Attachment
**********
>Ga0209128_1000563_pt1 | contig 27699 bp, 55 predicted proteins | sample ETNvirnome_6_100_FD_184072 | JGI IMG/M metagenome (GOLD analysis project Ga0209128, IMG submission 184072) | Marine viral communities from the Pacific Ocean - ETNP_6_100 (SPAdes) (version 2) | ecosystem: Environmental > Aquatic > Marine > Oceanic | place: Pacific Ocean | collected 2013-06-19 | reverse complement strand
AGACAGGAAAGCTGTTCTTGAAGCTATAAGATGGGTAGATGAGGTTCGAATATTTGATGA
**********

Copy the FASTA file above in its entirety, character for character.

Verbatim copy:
>Ga0209128_1000563_pt1 | contig 27699 bp, 55 predicted proteins | sample ETNvirnome_6_100_FD_184072 | JGI IMG/M metagenome (GOLD analysis project Ga0209128, IMG submission 184072) | Marine viral communities from the Pacific Ocean - ETNP_6_100 (SPAdes) (version 2) | ecosystem: Environmental > Aquatic > Marine > Oceanic | place: Pacific Ocean | collected 2013-06-19 | reverse complement strand
AGACAGGAAAGCTGTTCTTGAAGCTATAAGATGGGTAGATGAGGTTCGAATATTTGATGA